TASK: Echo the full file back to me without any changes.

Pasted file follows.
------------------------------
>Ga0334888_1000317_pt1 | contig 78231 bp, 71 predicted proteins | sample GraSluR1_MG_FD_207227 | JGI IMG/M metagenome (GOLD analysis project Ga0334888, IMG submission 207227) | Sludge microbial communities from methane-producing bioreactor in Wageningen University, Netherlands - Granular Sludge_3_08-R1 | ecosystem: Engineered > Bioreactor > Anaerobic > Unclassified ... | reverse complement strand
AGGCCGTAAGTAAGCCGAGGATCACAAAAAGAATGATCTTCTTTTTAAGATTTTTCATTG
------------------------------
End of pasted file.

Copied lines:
>Ga0334888_1000317_pt1 | contig 78231 bp, 71 predicted proteins | sample GraSluR1_MG_FD_207227 | JGI IMG/M metagenome (GOLD analysis project Ga0334888, IMG submission 207227) | Sludge microbial communities from methane-producing bioreactor in Wageningen University, Netherlands - Granular Sludge_3_08-R1 | ecosystem: Engineered > Bioreactor > Anaerobic > Unclassified ... | reverse complement strand
AGGCCGTAAGTAAGCCGAGGATCACAAAAAGAATGATCTTCTTTTTAAGATTTTTCATTG